But the Fiat 124 Spider’s differentiation from the Mazda MX-5 doesn’t simply begin and end at the power plant. Fiat wanted to give this roadster its own character without losing sight of what’s made the Miata a venerable modern-day sports car icon. Every body panel on the 124 Spider is unique to this model, with the design handled at Fiat’s Centro Stile division in Turin, Italy. While similarities in the proportions of the two cars are unavoidable, the Fiat cuts a decidedly more chiseled figure than the smooth, flowing design of the Mazda, and the 124 Spider’s prominent bug-eye-style headlamps and split grille help give the Fiat a unique visual identity.
Along with suspension tuning that’s more aggressive than the MX-5’s across the lineup, there’s also numerous soft-touch leather options exclusive to the 124 in order to provide the interior with a sense of European flare as well. A bespoke gauge cluster and Sport mode are also on hand for the Abarth model.
On the road
While there are efforts to establish a unique identity for the 124 Spider found throughout the car, from behind the wheel none are more obvious than the engine under the hood. The Multi-Air’s personality is a bit more raucous than the relatively understated nature of the naturally aspirated 2.0-liter in the Mazda. Along with its raspy exhaust note – which is particularly prominent in the Abarth model – how the Italian mill delivers the power is substantially different from Mazda’s SkyActiv power plant.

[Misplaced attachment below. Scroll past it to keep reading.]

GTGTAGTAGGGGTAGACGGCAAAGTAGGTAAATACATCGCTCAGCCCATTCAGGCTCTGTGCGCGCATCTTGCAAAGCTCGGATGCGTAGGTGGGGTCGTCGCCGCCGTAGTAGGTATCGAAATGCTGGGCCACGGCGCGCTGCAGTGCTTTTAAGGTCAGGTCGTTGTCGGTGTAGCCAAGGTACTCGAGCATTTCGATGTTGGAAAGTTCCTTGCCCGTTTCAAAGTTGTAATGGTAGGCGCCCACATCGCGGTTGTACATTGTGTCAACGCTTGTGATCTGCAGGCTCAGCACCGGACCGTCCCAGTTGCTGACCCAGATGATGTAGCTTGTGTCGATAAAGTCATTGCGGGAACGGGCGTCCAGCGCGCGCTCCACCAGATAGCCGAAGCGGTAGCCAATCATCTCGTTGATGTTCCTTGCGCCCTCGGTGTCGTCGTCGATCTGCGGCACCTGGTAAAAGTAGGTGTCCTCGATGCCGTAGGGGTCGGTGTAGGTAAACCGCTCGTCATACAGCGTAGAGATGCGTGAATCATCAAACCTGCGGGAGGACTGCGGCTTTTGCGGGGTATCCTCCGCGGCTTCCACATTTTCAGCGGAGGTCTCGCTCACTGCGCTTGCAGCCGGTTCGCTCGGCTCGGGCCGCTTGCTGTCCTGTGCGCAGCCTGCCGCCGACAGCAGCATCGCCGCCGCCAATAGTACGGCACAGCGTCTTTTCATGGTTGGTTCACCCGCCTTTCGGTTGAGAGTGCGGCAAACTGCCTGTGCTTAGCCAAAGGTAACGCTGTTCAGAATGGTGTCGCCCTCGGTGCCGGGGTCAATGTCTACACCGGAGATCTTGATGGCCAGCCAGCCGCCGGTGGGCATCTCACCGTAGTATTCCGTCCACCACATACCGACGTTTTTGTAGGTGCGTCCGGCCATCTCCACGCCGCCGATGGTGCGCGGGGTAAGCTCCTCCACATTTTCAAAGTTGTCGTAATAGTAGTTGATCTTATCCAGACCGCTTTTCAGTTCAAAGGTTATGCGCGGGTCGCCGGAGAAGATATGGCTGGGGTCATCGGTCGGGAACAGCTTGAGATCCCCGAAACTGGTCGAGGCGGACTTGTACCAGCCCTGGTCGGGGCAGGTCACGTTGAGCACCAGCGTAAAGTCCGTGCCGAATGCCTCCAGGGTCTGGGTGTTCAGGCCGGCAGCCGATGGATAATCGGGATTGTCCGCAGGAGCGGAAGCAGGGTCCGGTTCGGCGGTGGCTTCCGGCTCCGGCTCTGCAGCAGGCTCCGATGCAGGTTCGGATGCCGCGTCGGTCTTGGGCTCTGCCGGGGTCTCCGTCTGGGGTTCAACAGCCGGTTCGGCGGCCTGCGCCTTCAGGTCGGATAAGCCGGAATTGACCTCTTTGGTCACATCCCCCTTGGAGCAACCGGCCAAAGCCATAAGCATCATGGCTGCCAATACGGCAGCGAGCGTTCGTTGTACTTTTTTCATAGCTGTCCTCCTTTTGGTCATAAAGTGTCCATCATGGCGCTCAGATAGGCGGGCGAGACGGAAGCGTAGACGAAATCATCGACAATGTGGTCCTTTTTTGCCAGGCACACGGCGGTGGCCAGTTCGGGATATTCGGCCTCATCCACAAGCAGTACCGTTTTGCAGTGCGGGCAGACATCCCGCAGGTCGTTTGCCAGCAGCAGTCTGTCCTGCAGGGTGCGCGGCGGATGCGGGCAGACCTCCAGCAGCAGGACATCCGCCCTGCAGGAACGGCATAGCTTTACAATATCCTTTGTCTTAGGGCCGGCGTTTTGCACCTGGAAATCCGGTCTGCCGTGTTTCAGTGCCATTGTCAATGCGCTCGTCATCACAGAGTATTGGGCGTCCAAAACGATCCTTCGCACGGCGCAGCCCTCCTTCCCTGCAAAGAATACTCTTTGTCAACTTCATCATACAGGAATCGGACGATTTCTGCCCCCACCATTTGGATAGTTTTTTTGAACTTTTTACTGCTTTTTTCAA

Because of the Mutli-Air’s heavy reliance on boost to make power, below 3,000 rpm the motor can feel a bit lethargic, and unsuccessful attempts to get underway from second gear in stop and go traffic during the mania of Monterey Car Week in my manual gearbox-equipped tester drove this notion home. Yet if you’re willing to play by the turbocharged rules, this little car can be a legitimate riot to bomb around in, and its curb weight of under 2500 pounds is a refreshing change of pace from the industry-wide bloat we’ve become accustomed to.
When it goes on sale this summer, the 124 Spider will initially be offered in three trim levels – Classica serves as the entry level offering, while Lusso offers more luxury and tech content and the Abarth model caters to enthusiasts with its focus on performance.
If you’re willing to play by the turbocharged rules, this little car can be a legitimate riot to bomb around in.
Like the Miata, the 124 Spider’s size might seem like a daunting proposition to taller drivers. While it normally wouldn’t be my go-to choice for grand touring duty, my 6’3” frame settled into the 124 comfortably for the five hour drive to Monterey. Although adjustment on the 124’s seats is fairly rudimentary, the overall comfort of these buckets – which differ in construction from the MX-5’s – was admirable considering the lengthy stints behind the wheel.